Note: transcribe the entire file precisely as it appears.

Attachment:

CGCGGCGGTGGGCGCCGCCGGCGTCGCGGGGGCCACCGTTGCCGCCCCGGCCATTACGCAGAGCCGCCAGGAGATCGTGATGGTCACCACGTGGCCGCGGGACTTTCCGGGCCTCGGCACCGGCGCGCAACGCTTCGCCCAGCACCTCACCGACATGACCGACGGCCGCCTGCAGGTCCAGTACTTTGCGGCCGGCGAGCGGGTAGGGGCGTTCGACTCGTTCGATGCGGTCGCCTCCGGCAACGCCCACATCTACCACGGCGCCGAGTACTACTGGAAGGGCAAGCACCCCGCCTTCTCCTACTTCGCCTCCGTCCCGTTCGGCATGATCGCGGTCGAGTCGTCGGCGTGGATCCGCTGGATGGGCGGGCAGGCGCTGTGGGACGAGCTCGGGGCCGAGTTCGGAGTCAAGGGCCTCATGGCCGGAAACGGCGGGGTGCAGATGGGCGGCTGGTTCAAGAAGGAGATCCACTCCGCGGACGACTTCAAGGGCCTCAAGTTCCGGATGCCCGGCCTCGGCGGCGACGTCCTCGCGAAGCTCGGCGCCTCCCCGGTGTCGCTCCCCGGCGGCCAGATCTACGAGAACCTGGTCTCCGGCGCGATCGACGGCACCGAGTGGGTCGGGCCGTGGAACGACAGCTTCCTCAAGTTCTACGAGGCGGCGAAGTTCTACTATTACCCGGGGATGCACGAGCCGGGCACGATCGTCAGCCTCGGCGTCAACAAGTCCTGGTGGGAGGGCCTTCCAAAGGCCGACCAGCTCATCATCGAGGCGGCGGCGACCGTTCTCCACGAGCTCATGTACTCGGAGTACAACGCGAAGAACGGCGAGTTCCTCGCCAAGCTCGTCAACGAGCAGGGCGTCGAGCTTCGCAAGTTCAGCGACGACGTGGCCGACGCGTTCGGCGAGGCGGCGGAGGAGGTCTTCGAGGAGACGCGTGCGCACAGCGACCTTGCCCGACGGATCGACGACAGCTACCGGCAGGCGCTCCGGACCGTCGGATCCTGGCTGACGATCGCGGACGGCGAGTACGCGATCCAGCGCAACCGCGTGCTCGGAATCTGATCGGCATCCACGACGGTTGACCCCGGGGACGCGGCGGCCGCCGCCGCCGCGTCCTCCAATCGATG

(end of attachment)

CGCGGCGGTGGGCGCCGCCGGCGTCGCGGGGGCCACCGTTGCCGCCCCGGCCATTACGCAGAGCCGCCAGGAGATCGTGATGGTCACCACGTGGCCGCGGGACTTTCCGGGCCTCGGCACCGGCGCGCAACGCTTCGCCCAGCACCTCACCGACATGACCGACGGCCGCCTGCAGGTCCAGTACTTTGCGGCCGGCGAGCGGGTAGGGGCGTTCGACTCGTTCGATGCGGTCGCCTCCGGCAACGCCCACATCTACCACGGCGCCGAGTACTACTGGAAGGGCAAGCACCCCGCCTTCTCCTACTTCGCCTCCGTCCCGTTCGGCATGATCGCGGTCGAGTCGTCGGCGTGGATCCGCTGGATGGGCGGGCAGGCGCTGTGGGACGAGCTCGGGGCCGAGTTCGGAGTCAAGGGCCTCATGGCCGGAAACGGCGGGGTGCAGATGGGCGGCTGGTTCAAGAAGGAGATCCACTCCGCGGACGACTTCAAGGGCCTCAAGTTCCGGATGCCCGGCCTCGGCGGCGACGTCCTCGCGAAGCTCGGCGCCTCCCCGGTGTCGCTCCCCGGCGGCCAGATCTACGAGAACCTGGTCTCCGGCGCGATCGACGGCACCGAGTGGGTCGGGCCGTGGAACGACAGCTTCCTCAAGTTCTACGAGGCGGCGAAGTTCTACTATTACCCGGGGATGCACGAGCCGGGCACGATCGTCAGCCTCGGCGTCAACAAGTCCTGGTGGGAGGGCCTTCCAAAGGCCGACCAGCTCATCATCGAGGCGGCGGCGACCGTTCTCCACGAGCTCATGTACTCGGAGTACAACGCGAAGAACGGCGAGTTCCTCGCCAAGCTCGTCAACGAGCAGGGCGTCGAGCTTCGCAAGTTCAGCGACGACGTGGCCGACGCGTTCGGCGAGGCGGCGGAGGAGGTCTTCGAGGAGACGCGTGCGCACAGCGACCTTGCCCGACGGATCGACGACAGCTACCGGCAGGCGCTCCGGACCGTCGGATCCTGGCTGACGATCGCGGACGGCGAGTACGCGATCCAGCGCAACCGCGTGCTCGGAATCTGATCGGCATCCACGACGGTTGACCCCGGGGACGCGGCGGCCGCCGCCGCCGCGTCCTCCAATCGATG